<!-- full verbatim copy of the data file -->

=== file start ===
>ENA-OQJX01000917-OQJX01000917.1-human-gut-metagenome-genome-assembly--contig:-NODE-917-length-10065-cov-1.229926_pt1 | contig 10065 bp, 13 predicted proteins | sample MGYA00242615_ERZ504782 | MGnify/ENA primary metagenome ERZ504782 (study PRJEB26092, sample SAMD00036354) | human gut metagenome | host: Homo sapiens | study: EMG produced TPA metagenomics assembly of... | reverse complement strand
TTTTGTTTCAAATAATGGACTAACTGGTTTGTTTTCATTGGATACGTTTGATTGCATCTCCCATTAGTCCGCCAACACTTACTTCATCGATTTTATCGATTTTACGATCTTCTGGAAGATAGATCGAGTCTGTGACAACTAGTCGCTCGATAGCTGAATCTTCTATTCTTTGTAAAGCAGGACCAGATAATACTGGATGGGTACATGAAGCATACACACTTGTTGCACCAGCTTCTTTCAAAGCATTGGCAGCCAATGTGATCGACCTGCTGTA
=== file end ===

>ENA-OQJX01000917-OQJX01000917.1-human-gut-metagenome-genome-assembly--contig:-NODE-917-length-10065-cov-1.229926_pt1 | contig 10065 bp, 13 predicted proteins | sample MGYA00242615_ERZ504782 | MGnify/ENA primary metagenome ERZ504782 (study PRJEB26092, sample SAMD00036354) | human gut metagenome | host: Homo sapiens | study: EMG produced TPA metagenomics assembly of... | reverse complement strand
TTTTGTTTCAAATAATGGACTAACTGGTTTGTTTTCATTGGATACGTTTGATTGCATCTCCCATTAGTCCGCCAACACTTACTTCATCGATTTTATCGATTTTACGATCTTCTGGAAGATAGATCGAGTCTGTGACAACTAGTCGCTCGATAGCTGAATCTTCTATTCTTTGTAAAGCAGGACCAGATAATACTGGATGGGTACATGAAGCATACACACTTGTTGCACCAGCTTCTTTCAAAGCATTGGCAGCCAATGTGATCGACCTGCTGTA